Even in this strange and difficult year, we are about to enter the season of appreciation. With Thanksgiving around the corner, we join all Eastern Iowans in giving thanks for all that we are blessed with. Yet we know that for so many this year there has been much hardship, heartbreak, stress, anxiety, sickness and loss. We have endured a bitter and divisive election season. We have had to take a hard look at the realities of racial injustice in our own communities. A summer storm caused incalculable damage that many are still working to recover from. All of this while still contending with a global pandemic where the numbers in our area have climbed again to some of the worst in the nation.
Our schools are being forced to go online, further exacerbating the impacts of income inequality on our learners, which will undoubtedly create lasting damage to their futures. Many of our small businesses are struggling to stay afloat, while others have not survived. Many people are working fewer hours or are unemployed because of businesses closing. Parents are juggling the demands of providing for their families and managing childcare and educational duties. Worst of all, 34 Johnson County families and nearly 1900 Iowa families as of this writing, will celebrate these holidays without one member of their family, because of our collective inability to stop the spread of this virus.
So, it is hard to find our thanks this year, but we must. We can be thankful that we live in an area that seeks to truly improve on social justice. We can be thankful that we live in an area which does understand the need to shop local and support each other and our economy as best as they can. We can be thankful we live in an area that came together and mobilized aid and helped our neighbors after the derecho. We can be thankful that we have educators who are rolling with the punches and doing all they can day after day to support our children. We can be thankful that we have some of the best healthcare in the nation, or those numbers above might be much higher. We can be thankful for our nurses, doctors, specialists, and support staff who show up every day to keep fighting not just the virus, but all of the other ailments, injuries and diseases they encounter, ultimately putting themselves and their families at risk.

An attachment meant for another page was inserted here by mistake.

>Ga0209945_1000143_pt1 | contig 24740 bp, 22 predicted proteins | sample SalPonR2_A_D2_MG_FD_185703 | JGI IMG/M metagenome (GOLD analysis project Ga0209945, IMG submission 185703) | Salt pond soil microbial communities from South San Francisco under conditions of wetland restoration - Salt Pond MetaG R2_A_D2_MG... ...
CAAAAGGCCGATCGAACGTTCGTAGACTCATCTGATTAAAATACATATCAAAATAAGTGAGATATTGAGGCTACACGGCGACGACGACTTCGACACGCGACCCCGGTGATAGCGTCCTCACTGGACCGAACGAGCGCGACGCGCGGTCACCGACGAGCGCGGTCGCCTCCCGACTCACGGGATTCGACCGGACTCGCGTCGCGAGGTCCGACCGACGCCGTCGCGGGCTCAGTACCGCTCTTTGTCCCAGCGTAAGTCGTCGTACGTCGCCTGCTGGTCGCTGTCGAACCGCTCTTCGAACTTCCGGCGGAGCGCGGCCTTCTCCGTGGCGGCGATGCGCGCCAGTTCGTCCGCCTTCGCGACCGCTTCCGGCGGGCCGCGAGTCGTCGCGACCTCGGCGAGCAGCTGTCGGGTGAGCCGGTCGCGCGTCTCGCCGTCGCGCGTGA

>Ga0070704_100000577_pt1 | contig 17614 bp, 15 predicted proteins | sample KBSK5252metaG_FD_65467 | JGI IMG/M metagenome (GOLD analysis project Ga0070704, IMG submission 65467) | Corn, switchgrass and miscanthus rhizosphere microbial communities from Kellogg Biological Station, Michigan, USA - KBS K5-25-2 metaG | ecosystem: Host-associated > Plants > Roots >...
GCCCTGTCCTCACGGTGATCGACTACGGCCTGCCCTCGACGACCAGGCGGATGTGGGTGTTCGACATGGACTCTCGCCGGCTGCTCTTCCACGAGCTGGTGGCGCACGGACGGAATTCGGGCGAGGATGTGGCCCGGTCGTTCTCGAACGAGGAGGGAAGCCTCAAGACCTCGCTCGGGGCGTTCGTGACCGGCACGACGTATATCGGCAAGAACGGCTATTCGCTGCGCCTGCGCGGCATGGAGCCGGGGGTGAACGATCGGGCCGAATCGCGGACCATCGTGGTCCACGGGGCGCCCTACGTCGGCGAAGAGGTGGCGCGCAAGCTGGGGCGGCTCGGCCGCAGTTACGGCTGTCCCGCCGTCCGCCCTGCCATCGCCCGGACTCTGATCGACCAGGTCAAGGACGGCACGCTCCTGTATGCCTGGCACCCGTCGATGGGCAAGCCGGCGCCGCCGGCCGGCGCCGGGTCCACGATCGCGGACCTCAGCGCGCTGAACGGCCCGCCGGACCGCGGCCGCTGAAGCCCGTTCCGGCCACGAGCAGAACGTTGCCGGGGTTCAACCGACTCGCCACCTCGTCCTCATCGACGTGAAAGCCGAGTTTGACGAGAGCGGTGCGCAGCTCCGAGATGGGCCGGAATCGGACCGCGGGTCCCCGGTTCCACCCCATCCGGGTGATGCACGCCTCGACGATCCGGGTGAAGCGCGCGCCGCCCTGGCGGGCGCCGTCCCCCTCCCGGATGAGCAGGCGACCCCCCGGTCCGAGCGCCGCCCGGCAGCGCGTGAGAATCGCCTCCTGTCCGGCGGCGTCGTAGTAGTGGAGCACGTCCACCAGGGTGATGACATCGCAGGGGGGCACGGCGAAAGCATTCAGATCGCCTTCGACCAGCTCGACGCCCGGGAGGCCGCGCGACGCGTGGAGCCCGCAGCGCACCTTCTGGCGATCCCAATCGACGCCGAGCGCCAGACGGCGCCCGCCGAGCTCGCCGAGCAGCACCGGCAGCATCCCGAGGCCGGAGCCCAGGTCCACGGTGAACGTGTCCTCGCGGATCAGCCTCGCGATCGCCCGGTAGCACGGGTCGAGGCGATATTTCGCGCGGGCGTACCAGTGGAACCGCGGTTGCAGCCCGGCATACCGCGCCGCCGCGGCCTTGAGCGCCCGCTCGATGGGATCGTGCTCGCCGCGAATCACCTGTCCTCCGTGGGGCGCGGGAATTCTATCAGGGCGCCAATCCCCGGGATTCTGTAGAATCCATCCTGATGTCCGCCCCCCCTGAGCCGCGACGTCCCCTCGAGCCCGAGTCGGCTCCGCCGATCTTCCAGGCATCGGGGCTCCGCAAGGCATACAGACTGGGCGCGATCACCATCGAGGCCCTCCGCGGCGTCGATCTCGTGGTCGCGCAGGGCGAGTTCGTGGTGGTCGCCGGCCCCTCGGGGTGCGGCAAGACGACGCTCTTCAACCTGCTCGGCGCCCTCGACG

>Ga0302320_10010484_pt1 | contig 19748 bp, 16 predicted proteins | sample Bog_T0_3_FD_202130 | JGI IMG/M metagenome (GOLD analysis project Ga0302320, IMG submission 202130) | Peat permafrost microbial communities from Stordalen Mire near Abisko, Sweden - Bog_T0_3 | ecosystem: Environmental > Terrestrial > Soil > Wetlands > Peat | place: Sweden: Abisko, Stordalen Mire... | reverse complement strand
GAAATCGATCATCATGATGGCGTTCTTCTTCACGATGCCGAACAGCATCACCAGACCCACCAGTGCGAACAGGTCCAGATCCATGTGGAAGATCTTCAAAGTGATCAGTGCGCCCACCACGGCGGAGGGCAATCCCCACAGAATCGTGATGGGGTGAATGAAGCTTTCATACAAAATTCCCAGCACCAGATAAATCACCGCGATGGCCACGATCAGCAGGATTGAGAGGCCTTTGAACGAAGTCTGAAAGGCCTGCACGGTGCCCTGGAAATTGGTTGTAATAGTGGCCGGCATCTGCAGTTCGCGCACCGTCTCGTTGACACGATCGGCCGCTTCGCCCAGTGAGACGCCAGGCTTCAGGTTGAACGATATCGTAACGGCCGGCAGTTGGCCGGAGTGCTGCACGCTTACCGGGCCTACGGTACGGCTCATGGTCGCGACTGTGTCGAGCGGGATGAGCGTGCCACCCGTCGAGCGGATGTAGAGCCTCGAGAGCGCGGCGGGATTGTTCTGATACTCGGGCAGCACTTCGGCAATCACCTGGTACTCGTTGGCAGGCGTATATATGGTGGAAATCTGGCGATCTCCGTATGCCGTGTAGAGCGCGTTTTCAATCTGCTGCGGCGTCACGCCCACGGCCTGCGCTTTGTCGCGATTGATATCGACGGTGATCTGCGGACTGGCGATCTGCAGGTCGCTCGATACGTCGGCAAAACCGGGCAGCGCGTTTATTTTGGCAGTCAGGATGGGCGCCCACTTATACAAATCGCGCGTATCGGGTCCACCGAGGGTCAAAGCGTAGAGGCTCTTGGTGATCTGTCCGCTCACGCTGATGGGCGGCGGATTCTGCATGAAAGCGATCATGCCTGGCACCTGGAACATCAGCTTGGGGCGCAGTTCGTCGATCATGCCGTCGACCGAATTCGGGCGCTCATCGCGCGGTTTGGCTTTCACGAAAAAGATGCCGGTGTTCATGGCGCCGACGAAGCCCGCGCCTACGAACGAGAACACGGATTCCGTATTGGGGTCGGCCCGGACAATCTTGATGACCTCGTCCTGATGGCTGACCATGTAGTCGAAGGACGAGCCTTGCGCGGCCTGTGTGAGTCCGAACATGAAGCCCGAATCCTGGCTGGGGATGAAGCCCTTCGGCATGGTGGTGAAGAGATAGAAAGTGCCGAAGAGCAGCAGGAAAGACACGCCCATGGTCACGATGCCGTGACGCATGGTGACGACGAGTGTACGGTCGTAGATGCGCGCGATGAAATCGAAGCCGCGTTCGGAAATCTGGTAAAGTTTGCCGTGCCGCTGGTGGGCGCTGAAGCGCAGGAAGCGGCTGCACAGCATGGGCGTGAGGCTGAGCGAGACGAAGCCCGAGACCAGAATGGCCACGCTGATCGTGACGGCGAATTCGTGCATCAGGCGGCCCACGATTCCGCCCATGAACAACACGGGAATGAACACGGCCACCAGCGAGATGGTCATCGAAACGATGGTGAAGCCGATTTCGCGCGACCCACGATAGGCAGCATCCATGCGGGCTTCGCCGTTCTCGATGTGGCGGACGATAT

So, we urge everyone who reads this to come together and join in this appreciation. Put politics and misinformation aside and unite in how we truly support our healthcare workers, educators, and the essential workers and people working to keep our economy going, while providing for their families in this difficult time. We can show this united appreciation in the decisions we must all make right now.
Please wear your mask anytime you must be in an indoor setting other than your home. Order food to go, do not gather in the breakroom at work to chat and eat with your coworkers, don’t host football watch parties and yes, don’t gather this Thanksgiving with those who don’t live with you. It is these social gatherings that are credited with causing the spread of the virus.
We all want to see our friends and family. We are all tired of this virus and what it has done to our sense of ‘normal’. If you are reading this, the fight is not yet over. This Thanksgiving must look different, because the virus doesn’t care who it affects, or what your opinion of it is. The only way we bring the infection numbers down and stop the spread is by uniting to defeat this with every choice we make.
Be creative and compassionate in how we celebrate this year. Bundle up and find ways to get outside and enjoy the many trails, parks and recreational options available to stay healthy and active. Be a bridge to those in your neighborhood and networks who may be struggling with loneliness and isolation; give them a call, jump on a zoom, put a lawn chair in their yard and have a distanced chat. Have food delivered to them from one of our many marvelous restaurants or donate to a local nonprofit in their name. There are many ways to spread holiday cheer and make connections that do not involve gathering indoors. Let us challenge each other to find those ways and be the light spreading across our communities in this time of great need and purpose.
Project Better Together Team